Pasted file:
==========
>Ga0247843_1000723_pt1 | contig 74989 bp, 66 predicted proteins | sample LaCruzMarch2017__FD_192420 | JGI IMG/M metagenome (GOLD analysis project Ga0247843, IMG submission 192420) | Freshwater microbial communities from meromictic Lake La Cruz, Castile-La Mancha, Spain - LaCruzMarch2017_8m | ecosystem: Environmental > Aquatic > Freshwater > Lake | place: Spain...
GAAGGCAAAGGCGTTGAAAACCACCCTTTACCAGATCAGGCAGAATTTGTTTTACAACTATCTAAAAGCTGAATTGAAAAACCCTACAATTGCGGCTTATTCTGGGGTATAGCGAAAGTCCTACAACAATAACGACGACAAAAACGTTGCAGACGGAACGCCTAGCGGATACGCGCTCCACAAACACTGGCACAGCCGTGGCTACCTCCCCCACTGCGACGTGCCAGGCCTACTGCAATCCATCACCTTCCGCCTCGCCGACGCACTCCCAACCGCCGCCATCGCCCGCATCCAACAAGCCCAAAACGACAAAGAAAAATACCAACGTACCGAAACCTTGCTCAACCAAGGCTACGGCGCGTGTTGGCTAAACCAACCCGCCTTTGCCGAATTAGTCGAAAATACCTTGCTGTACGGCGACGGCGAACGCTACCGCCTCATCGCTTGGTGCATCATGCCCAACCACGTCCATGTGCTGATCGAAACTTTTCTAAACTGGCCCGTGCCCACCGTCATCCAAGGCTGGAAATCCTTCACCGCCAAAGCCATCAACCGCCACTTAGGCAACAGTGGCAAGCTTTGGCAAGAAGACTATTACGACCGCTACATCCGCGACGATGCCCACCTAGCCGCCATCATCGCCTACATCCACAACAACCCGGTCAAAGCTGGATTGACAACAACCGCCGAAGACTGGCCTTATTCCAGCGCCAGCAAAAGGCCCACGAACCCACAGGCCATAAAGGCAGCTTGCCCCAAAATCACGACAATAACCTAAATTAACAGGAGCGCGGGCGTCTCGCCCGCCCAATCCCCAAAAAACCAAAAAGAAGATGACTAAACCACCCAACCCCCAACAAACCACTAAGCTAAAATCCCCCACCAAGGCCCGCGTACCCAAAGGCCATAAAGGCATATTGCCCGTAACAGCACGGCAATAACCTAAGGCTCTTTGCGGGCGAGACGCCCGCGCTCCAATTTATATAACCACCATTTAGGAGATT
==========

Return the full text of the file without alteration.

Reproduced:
>Ga0247843_1000723_pt1 | contig 74989 bp, 66 predicted proteins | sample LaCruzMarch2017__FD_192420 | JGI IMG/M metagenome (GOLD analysis project Ga0247843, IMG submission 192420) | Freshwater microbial communities from meromictic Lake La Cruz, Castile-La Mancha, Spain - LaCruzMarch2017_8m | ecosystem: Environmental > Aquatic > Freshwater > Lake | place: Spain...
GAAGGCAAAGGCGTTGAAAACCACCCTTTACCAGATCAGGCAGAATTTGTTTTACAACTATCTAAAAGCTGAATTGAAAAACCCTACAATTGCGGCTTATTCTGGGGTATAGCGAAAGTCCTACAACAATAACGACGACAAAAACGTTGCAGACGGAACGCCTAGCGGATACGCGCTCCACAAACACTGGCACAGCCGTGGCTACCTCCCCCACTGCGACGTGCCAGGCCTACTGCAATCCATCACCTTCCGCCTCGCCGACGCACTCCCAACCGCCGCCATCGCCCGCATCCAACAAGCCCAAAACGACAAAGAAAAATACCAACGTACCGAAACCTTGCTCAACCAAGGCTACGGCGCGTGTTGGCTAAACCAACCCGCCTTTGCCGAATTAGTCGAAAATACCTTGCTGTACGGCGACGGCGAACGCTACCGCCTCATCGCTTGGTGCATCATGCCCAACCACGTCCATGTGCTGATCGAAACTTTTCTAAACTGGCCCGTGCCCACCGTCATCCAAGGCTGGAAATCCTTCACCGCCAAAGCCATCAACCGCCACTTAGGCAACAGTGGCAAGCTTTGGCAAGAAGACTATTACGACCGCTACATCCGCGACGATGCCCACCTAGCCGCCATCATCGCCTACATCCACAACAACCCGGTCAAAGCTGGATTGACAACAACCGCCGAAGACTGGCCTTATTCCAGCGCCAGCAAAAGGCCCACGAACCCACAGGCCATAAAGGCAGCTTGCCCCAAAATCACGACAATAACCTAAATTAACAGGAGCGCGGGCGTCTCGCCCGCCCAATCCCCAAAAAACCAAAAAGAAGATGACTAAACCACCCAACCCCCAACAAACCACTAAGCTAAAATCCCCCACCAAGGCCCGCGTACCCAAAGGCCATAAAGGCATATTGCCCGTAACAGCACGGCAATAACCTAAGGCTCTTTGCGGGCGAGACGCCCGCGCTCCAATTTATATAACCACCATTTAGGAGATT